July is Disability Pride Month

July is Disability Pride Month


July is Disability Pride Month

July is Disability Pride Month 671 425 Health Services Los Angeles County

Disability Pride Month is celebrated in July, in commemoration of the enactment of the Americans with Disabilities Act (ADA). The American Bar Association discusses the history of Disability Pride Month and what it means. Essentially, Disability Pride Month is an opportunity to celebrate the full authentic selves of individuals who have a disability. It is not affiliated with LGBTQ+ Pride month celebrated in June.  The Americans with Disabilities Act was enacted on July 26, 1990 by President George H.W. Bush. This landmark legislation broke down barriers to inclusion in society. The ADA prohibits discrimination against people with disabilities in many areas of society including employment, education, transportation, public venues and accommodations, and access to state and local government’s programs and services. Its enactment helped open doors and opportunities for individuals who require an accommodation. Many individuals have been empowered to attain their highest potential and celebrate their authentic selves as a result of this legislation.

According to the Centers for Disease Control and Prevention (CDC), 27% of the U.S. population has some type of disability.

Although great strides have been made, we need to unapologetically normalize disability, the people who experience and identify with it, and the wide range of supports they need to thrive.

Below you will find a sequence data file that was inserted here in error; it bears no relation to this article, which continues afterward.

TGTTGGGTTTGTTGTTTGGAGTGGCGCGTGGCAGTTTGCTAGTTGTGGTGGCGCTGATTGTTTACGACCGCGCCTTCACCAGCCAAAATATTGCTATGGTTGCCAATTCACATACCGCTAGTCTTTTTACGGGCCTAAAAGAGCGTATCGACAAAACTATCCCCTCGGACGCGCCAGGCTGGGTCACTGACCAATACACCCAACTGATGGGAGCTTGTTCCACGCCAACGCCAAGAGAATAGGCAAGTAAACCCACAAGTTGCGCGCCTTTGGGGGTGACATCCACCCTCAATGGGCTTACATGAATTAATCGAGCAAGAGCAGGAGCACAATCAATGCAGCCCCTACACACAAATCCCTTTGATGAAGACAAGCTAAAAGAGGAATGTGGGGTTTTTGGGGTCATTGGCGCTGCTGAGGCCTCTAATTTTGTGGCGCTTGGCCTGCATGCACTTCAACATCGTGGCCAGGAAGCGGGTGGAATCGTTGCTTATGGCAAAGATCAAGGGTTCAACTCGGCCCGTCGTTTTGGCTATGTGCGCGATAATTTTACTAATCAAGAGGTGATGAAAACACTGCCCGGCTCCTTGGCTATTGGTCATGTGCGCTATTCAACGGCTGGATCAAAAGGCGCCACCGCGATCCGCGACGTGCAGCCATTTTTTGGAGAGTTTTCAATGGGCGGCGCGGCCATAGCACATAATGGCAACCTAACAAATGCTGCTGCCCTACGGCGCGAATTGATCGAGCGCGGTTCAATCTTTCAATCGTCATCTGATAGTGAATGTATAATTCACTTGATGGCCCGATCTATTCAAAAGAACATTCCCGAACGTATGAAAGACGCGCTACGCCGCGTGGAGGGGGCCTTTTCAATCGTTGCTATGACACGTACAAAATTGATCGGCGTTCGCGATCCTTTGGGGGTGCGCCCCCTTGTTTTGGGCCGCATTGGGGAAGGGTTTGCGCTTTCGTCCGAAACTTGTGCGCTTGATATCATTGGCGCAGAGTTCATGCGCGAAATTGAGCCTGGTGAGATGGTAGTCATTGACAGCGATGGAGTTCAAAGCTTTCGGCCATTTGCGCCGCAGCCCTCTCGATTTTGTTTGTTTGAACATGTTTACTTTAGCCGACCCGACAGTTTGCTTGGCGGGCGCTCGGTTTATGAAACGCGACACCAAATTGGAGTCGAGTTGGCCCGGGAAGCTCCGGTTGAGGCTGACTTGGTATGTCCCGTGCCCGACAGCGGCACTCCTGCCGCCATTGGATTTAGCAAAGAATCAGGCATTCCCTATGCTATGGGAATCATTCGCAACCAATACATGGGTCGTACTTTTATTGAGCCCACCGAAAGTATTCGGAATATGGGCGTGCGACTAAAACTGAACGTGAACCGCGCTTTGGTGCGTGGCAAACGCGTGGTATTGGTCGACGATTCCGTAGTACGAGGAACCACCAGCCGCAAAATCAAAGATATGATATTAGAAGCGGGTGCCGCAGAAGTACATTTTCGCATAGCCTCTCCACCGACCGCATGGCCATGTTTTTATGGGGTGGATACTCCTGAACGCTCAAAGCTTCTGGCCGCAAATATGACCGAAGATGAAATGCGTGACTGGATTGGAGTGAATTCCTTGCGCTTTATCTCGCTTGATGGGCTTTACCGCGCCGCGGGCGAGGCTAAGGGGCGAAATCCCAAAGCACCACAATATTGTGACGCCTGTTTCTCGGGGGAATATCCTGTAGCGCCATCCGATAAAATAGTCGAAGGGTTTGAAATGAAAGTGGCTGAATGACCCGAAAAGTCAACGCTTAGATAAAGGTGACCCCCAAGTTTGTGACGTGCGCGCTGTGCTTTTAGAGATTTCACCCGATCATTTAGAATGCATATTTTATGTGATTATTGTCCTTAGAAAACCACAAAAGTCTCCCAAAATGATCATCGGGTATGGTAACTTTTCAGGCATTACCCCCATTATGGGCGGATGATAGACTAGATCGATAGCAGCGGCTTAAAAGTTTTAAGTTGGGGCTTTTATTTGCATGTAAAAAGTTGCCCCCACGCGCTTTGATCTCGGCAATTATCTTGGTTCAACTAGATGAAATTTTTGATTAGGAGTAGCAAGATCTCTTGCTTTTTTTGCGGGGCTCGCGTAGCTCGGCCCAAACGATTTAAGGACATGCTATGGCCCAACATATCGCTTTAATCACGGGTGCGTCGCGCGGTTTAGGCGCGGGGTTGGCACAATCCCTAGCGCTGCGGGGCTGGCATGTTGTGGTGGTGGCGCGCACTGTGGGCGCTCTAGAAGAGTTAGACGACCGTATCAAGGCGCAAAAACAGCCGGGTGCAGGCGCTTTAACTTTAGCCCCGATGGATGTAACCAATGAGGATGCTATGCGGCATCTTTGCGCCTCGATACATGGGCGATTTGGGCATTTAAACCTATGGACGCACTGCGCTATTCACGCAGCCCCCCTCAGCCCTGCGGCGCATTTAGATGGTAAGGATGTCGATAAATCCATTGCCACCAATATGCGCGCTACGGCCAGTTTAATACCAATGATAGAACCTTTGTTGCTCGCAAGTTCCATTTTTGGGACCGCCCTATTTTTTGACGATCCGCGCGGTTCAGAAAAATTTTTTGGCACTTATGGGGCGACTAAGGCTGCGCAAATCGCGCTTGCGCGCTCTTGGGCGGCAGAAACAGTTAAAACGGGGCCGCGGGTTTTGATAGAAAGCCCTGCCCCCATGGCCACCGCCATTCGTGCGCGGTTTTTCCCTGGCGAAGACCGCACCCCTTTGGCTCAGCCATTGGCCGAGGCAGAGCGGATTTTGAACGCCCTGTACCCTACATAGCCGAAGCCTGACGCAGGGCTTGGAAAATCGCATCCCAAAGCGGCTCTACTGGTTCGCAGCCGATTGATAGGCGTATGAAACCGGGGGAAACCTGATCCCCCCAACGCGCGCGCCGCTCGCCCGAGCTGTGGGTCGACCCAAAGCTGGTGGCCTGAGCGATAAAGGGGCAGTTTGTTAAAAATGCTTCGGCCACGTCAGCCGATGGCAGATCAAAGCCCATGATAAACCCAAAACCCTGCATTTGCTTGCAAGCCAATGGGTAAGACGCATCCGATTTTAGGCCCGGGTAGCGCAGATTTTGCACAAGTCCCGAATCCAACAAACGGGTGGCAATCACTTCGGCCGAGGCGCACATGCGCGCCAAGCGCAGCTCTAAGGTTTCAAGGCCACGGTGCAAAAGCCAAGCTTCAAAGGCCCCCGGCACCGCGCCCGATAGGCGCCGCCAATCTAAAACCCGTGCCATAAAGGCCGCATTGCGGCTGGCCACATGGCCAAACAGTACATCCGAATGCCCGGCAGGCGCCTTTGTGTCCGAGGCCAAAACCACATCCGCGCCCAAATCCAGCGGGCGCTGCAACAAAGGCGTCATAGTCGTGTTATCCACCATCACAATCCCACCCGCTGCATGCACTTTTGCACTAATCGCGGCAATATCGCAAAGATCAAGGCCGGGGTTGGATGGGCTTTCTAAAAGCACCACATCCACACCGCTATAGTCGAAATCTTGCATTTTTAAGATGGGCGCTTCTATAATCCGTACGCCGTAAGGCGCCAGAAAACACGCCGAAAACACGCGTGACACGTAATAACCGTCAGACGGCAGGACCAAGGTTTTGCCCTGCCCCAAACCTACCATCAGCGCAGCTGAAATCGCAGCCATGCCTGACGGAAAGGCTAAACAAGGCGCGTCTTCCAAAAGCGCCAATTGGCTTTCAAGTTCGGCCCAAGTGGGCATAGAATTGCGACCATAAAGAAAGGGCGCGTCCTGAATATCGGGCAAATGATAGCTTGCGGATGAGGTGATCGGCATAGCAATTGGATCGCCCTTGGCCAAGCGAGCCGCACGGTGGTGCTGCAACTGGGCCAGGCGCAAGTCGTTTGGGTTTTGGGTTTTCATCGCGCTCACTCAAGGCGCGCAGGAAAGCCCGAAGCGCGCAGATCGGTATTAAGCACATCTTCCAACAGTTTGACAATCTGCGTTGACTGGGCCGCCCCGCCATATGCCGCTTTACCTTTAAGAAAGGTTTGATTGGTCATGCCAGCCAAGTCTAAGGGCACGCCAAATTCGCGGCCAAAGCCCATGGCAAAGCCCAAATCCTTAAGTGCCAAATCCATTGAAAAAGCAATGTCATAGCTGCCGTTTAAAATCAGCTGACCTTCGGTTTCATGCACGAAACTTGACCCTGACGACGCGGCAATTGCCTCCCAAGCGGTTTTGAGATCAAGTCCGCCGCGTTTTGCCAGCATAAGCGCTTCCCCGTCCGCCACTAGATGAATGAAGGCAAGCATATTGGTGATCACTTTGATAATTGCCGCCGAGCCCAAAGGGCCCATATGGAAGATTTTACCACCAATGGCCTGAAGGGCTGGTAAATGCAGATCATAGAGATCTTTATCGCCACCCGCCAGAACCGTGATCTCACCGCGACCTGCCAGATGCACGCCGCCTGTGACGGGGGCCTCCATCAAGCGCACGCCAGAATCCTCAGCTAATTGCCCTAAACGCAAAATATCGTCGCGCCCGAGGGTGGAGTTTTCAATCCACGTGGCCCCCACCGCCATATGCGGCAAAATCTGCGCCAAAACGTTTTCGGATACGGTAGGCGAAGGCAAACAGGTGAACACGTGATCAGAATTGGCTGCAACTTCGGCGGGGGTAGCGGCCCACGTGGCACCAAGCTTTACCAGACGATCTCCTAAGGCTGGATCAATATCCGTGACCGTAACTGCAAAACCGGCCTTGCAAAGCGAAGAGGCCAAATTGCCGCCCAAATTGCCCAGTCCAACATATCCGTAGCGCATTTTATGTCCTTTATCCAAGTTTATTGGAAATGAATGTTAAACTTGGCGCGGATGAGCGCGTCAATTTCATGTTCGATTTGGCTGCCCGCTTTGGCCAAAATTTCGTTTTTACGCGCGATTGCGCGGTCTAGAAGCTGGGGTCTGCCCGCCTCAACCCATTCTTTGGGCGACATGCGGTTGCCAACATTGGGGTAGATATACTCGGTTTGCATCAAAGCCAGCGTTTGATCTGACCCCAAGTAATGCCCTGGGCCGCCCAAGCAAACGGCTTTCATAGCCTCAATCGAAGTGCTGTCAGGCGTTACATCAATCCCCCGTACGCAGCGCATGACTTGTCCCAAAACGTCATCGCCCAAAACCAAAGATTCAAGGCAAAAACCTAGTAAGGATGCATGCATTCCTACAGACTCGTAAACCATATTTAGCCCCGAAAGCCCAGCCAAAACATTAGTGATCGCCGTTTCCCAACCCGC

Disability Pride Month has its own flag with its own meaning:

  • Faded black background represents “the anger and mourning over the eugenics and the neglect that disabled people have to fight against.”
  • Red represents physical disabilities.
  • Gold is for neurodiversity.
  • White represents invisible disabilities and disabilities that haven’t yet been diagnosed.
  • Blue stands for emotional and psychiatric disabilities, including mental illness, anxiety, and depression.
  • Green is for sensory disabilities, including deafness, blindness, lack of smell or taste, audio processing disorder, and all other sensory disabilities.

There are phenomenal organizations that offer opportunities to volunteer and learn more about how to support our friends, family members and neighbors that may need accommodations and support. To learn more about the excellent programming available to individuals with disabilities and their families, please visit the Rancho Los Amigos National Rehabilitation Center page.

To learn more about the ADA, you can look at this U.S. Department of Labor resource page.